Gays keen to rejoin armed services
DESPITE sometimes bitter partings with the military, many gay men and lesbians who were discharged under the military's "don't ask, don't tell" policy say they want to rejoin the armed services, drawn by a life they miss or stable pay and benefits they could not find in civilian life.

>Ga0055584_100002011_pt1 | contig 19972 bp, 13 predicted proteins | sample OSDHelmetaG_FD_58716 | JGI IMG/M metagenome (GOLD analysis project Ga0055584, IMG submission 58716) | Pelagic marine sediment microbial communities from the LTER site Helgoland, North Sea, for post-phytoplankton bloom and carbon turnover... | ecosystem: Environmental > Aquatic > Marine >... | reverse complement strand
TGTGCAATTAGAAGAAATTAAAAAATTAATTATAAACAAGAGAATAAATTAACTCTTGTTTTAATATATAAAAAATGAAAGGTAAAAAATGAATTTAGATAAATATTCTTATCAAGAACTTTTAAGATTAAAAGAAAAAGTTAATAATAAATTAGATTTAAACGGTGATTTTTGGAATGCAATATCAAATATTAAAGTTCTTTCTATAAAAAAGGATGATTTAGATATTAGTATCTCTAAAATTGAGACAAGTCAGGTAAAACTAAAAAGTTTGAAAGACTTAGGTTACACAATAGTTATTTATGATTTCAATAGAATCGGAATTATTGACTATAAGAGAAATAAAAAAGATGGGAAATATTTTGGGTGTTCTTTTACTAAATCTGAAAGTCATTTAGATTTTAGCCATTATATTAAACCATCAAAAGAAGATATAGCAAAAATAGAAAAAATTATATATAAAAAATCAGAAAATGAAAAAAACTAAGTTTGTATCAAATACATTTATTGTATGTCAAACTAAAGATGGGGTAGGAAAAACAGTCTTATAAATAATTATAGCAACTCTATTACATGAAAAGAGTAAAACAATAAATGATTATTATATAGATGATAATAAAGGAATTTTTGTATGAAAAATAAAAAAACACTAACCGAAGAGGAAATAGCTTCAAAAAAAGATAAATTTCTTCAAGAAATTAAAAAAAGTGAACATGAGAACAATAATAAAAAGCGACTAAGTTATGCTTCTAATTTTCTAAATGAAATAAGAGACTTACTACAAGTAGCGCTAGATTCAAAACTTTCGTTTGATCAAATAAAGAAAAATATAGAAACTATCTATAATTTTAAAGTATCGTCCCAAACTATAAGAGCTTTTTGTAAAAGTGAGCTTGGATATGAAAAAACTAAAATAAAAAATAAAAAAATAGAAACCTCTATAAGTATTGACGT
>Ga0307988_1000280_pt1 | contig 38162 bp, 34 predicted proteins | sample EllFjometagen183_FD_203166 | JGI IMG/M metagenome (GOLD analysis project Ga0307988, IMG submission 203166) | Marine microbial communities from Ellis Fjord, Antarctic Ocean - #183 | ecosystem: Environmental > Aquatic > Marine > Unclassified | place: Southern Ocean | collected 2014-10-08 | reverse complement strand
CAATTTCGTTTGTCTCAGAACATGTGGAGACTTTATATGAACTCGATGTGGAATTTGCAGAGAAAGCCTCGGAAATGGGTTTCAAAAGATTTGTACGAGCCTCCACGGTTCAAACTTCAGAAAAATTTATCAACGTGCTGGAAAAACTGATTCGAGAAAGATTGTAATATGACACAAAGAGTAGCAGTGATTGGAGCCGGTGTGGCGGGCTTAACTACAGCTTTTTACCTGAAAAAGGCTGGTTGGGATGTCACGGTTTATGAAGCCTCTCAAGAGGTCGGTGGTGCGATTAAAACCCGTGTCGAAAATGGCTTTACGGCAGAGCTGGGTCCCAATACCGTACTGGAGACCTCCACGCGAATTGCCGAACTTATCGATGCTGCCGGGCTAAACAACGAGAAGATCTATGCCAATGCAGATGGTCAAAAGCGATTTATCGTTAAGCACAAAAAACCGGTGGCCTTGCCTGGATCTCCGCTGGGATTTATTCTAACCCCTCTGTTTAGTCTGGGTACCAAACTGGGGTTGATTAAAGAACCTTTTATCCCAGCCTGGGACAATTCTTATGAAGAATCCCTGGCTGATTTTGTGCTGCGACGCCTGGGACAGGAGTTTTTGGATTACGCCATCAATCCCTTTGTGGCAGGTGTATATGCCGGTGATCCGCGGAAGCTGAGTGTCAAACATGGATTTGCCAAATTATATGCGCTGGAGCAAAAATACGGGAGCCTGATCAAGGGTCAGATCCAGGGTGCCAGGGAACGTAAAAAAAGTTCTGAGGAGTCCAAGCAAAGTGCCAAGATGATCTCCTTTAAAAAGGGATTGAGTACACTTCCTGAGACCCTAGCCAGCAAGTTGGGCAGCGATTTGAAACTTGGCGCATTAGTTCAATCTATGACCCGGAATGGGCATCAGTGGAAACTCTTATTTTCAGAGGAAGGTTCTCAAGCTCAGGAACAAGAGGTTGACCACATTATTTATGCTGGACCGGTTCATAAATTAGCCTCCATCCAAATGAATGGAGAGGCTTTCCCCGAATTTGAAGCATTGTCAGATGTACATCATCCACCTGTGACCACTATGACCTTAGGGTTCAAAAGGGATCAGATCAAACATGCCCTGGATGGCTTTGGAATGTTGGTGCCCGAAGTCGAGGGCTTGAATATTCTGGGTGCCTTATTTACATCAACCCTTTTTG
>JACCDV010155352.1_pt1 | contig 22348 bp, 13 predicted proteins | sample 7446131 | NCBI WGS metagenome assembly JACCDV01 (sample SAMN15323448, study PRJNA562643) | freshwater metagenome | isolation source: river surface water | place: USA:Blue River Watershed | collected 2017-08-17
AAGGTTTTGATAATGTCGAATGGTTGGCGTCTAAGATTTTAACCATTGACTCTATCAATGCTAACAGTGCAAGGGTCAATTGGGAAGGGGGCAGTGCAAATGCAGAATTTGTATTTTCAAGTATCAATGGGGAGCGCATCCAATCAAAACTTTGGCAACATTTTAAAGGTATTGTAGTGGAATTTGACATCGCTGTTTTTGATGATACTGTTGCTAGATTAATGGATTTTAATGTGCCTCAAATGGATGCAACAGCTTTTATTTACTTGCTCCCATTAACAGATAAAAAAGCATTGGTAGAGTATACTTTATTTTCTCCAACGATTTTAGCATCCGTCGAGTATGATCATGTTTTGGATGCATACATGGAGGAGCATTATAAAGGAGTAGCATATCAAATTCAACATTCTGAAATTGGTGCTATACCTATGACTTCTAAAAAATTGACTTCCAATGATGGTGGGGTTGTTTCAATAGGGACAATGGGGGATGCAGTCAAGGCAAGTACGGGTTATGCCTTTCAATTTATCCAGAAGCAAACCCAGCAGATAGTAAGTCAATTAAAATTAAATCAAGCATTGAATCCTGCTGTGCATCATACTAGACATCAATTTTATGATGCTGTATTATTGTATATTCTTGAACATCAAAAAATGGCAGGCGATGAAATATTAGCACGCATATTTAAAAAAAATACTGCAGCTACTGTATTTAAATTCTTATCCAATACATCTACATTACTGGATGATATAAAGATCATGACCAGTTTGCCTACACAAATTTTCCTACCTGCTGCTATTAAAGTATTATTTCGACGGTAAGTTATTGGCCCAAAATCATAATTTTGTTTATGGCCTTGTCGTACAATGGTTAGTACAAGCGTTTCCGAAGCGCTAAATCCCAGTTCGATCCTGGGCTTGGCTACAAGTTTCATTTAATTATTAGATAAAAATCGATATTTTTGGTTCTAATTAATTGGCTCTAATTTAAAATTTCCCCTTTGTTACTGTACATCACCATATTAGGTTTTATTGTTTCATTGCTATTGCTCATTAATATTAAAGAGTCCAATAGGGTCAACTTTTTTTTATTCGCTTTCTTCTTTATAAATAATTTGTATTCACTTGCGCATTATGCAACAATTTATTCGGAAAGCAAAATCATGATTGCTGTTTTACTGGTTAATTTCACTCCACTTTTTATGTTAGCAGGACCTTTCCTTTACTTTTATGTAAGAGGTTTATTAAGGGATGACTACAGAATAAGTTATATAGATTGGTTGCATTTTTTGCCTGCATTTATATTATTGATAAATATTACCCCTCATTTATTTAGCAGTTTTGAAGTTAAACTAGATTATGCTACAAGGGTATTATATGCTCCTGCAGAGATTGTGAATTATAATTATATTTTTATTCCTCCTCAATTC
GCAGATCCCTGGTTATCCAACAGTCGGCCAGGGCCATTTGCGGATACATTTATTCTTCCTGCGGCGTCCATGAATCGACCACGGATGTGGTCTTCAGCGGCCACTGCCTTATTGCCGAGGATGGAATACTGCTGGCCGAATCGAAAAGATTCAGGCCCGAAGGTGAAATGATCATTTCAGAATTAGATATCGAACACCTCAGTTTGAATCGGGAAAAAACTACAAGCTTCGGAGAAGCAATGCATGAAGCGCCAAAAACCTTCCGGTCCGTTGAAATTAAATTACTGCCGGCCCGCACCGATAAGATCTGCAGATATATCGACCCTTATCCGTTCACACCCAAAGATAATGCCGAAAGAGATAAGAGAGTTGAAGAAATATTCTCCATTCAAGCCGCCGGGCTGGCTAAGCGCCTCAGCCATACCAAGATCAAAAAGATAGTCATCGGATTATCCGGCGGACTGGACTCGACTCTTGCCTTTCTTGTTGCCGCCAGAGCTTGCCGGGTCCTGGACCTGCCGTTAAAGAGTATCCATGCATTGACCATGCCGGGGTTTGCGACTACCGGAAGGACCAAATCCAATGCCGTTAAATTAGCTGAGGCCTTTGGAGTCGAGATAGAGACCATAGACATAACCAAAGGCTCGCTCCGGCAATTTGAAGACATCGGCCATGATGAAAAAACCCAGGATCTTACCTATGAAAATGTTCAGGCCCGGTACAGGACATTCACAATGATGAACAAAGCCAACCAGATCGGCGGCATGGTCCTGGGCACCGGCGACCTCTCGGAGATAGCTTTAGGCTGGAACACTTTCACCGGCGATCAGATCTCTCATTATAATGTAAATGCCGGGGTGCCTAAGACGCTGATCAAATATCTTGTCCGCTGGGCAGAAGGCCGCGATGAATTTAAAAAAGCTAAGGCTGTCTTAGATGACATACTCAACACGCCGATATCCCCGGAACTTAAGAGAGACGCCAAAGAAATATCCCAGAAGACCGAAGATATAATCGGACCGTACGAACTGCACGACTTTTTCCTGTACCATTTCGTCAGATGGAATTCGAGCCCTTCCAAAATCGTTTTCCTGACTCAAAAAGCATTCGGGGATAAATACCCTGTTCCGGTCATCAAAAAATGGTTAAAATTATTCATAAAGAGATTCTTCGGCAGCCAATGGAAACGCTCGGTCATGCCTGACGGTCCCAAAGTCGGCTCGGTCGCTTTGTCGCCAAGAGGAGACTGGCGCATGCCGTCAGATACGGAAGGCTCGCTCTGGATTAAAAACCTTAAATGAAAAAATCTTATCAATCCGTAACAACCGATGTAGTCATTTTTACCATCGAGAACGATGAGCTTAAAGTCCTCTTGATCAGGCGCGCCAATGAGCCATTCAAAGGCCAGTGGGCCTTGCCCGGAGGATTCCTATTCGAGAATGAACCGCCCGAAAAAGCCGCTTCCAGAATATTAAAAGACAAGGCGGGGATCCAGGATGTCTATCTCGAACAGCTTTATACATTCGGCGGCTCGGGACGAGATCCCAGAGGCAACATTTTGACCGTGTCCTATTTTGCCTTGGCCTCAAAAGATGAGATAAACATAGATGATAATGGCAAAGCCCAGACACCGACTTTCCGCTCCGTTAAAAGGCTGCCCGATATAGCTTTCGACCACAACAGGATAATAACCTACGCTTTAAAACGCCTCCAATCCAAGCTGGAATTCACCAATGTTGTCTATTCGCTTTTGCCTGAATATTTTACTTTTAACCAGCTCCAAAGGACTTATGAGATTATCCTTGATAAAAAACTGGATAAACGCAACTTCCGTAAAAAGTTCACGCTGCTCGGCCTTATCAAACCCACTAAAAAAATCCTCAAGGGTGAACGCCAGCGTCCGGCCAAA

DESPITE sometimes bitter partings with the military, many gay men and lesbians who were discharged under the military's "don't ask, don't tell" policy say they want to rejoin the armed services, drawn by a life they miss or stable pay and benefits they could not find in civilian life.By some estimates, hundreds of gay men and lesbians among the more than 13,000 who were discharged under the policy have contacted recruiters or advocacy groups saying they want to re-enlist after the policy is repealed on September 20.Bleu Copas, (pictured) is one. He had been in the army just three years when someone sent an anonymous email to his commanders telling them he was gay. After he was discharged in 2006 under "don't ask, don't tell", the military's ban on openly gay troops, "it took away all my value as a person," he recalled.Though the Pentagon says it will welcome their applications, former service members discharged for homosexuality will not be granted special treatment. They will have to pass physical fitness tests and prove they have skills the armed services need. Some will have aged to the point that they will need waivers. Even if they pass those hurdles, there is no guarantee they will go back to their former jobs or ranks. And because the armed services are beginning to shrink, some will be rejected because there are no places available.People discharged under "don't ask, don't tell" who want to return to service "will be evaluated according to the same criteria and requirements applicable to all others seeking re-entry into the military", said Pentagon spokeswoman Eileen Lainez. "The services will continue to base accessions of prior-service members on the needs of the service and the skills and qualifications of the applicants."As with all people who join the military, the reasons for wanting to rejoin vary widely. Some say they want to finish what they started, but on their own terms. Others point to the steady pay, healthcare and retirement benefits. Still others talk about a desire to serve."It's a hunger," said Mr Copas, 35, who works with homeless veterans in Knoxville, Tennessee. "It doesn't necessarily make sense. It's the idea of faith, like an obligation to family."